Not only is there not much scriptural discernment
about the manifestations but it seems that
the crazier things get, the happier everyone is.
Solomon said, "He who digs a pit will
fall into it, and whoever breaks through a wall
will be bitten by a serpent" (Eccl.10:8). Is a
wall of spiritual licentiousness being broken
through? Many "follow the cloud" looking for
their next fix of "holy ghost goosebumps".
The question is, "Is the cloud they are under
from the Lord or a dust storm of the Enemy?"
Israel followed the cloud also, but they were
a rebellious people left in the desert for
forty years instead of entering quickly into
the Promised Land. God led them in circles
until all but two died in the desert. In the Old
Testament God gave many "prophets" over to their
own delusions (Isaiah 28: 7,8; Ezekiel 13).
Those prone to sensuality measure the success
of their meetings by how much is stirred up,
and often measure their degree of spirituality by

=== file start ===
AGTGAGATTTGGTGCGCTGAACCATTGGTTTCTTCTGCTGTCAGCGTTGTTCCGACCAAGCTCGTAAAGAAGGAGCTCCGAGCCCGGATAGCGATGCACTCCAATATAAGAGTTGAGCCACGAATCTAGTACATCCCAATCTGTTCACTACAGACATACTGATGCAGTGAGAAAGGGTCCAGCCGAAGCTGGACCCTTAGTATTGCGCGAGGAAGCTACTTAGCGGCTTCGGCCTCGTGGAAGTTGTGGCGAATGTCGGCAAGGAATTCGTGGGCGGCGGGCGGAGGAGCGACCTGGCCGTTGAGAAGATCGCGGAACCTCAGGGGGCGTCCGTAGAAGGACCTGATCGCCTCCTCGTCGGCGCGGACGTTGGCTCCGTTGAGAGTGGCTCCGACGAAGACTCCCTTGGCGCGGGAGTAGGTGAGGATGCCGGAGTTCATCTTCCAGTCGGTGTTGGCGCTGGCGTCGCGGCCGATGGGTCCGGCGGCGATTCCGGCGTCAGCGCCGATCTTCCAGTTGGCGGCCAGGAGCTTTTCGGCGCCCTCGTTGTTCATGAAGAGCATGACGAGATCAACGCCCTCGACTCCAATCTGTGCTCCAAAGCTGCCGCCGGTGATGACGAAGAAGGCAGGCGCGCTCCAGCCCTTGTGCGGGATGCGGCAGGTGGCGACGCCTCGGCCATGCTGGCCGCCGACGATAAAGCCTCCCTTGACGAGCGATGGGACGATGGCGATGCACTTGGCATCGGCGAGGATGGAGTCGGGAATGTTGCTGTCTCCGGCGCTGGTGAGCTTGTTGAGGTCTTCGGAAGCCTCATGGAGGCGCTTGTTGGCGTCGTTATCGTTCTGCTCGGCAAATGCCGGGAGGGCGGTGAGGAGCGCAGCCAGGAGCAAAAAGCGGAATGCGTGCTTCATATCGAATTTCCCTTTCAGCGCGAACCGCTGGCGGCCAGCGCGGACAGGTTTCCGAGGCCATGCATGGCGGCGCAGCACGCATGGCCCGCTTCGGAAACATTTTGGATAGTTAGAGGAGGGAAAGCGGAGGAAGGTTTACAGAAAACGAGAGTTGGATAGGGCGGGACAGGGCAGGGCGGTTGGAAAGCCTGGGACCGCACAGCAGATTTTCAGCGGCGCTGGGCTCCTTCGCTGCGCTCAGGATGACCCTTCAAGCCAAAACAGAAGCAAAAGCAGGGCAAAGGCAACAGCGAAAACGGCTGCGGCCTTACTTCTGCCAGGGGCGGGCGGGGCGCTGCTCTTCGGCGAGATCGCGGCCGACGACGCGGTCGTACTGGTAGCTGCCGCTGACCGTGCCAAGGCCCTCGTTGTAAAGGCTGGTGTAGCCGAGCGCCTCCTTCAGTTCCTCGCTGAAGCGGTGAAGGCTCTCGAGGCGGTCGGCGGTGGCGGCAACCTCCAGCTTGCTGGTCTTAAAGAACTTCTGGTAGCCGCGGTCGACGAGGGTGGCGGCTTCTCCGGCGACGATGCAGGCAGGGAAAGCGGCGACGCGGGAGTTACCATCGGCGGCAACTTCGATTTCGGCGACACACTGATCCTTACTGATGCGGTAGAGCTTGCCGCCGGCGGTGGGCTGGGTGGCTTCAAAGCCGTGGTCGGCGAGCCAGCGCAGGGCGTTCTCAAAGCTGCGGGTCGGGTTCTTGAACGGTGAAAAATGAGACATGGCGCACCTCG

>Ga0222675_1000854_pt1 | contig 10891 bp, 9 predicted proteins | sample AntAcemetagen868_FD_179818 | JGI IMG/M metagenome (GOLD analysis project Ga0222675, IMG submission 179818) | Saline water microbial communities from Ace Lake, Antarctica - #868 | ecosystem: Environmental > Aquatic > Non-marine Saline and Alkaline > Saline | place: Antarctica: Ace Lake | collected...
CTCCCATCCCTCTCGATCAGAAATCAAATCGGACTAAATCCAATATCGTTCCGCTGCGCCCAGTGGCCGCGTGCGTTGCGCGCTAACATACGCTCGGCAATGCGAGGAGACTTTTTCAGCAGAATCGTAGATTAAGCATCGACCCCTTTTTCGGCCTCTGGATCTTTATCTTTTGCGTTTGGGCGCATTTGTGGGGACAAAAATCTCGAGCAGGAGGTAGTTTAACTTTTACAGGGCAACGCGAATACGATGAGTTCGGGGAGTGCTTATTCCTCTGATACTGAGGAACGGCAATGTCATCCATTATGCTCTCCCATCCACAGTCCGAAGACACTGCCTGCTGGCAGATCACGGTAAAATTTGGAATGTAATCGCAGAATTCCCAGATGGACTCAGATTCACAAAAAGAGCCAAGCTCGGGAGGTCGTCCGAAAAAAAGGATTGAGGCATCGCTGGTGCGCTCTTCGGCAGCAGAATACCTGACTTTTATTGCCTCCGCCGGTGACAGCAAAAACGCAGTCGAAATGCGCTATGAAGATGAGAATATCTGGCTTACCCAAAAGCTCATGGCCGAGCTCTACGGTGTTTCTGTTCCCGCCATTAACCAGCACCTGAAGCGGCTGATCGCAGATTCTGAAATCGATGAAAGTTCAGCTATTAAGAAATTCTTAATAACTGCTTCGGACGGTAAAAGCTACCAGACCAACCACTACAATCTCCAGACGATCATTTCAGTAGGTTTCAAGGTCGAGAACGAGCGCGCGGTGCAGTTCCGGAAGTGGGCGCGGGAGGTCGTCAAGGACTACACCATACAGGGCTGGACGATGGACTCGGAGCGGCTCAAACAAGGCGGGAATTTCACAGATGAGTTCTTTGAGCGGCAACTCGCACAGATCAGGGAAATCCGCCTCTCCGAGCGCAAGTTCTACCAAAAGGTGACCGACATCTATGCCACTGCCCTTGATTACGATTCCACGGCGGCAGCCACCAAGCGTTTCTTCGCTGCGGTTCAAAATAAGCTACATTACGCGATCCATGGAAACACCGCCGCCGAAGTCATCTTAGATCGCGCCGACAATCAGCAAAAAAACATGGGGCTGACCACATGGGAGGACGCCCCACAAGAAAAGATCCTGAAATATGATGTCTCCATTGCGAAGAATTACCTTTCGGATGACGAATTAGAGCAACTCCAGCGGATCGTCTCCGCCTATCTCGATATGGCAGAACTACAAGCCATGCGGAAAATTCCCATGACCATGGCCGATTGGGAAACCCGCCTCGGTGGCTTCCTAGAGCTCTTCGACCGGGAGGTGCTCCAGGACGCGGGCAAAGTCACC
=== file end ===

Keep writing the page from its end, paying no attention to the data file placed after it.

whether they have "been there and done that."
Are we measuring things as spiritual because those
around us see them as "spiritual'? or are we judging
with righteous judgments according to the Word of
God? God is a Spirit: when we are in His Presence
supernatural things will happen for He is supernatural.
But He is a Holy Spirit. A Holy Spirit. A Holy
Spirit. Are you catching my drift?
Jonathan Edwards lamented writing his "Narrative of
the Surprising Work of God, Northampton,
Massachusetts, 1737" in the manner he did. He said
that he made a grave mistake focusing on the the
more sensational manifestations rather than waiting
a few years and measuring the revival by its lasting
No doubt, the work of God is always surprising, yet
any work of God is birthed by His holiness, and
bears holy fruit. We as humans may react to
that work in odd ways, with odd reactions, but that
is not a measure of our spirituality but a measure
of our weakness.
Many pagan religions wed sensuality and spirituality.
What should have marked Israel's relationship with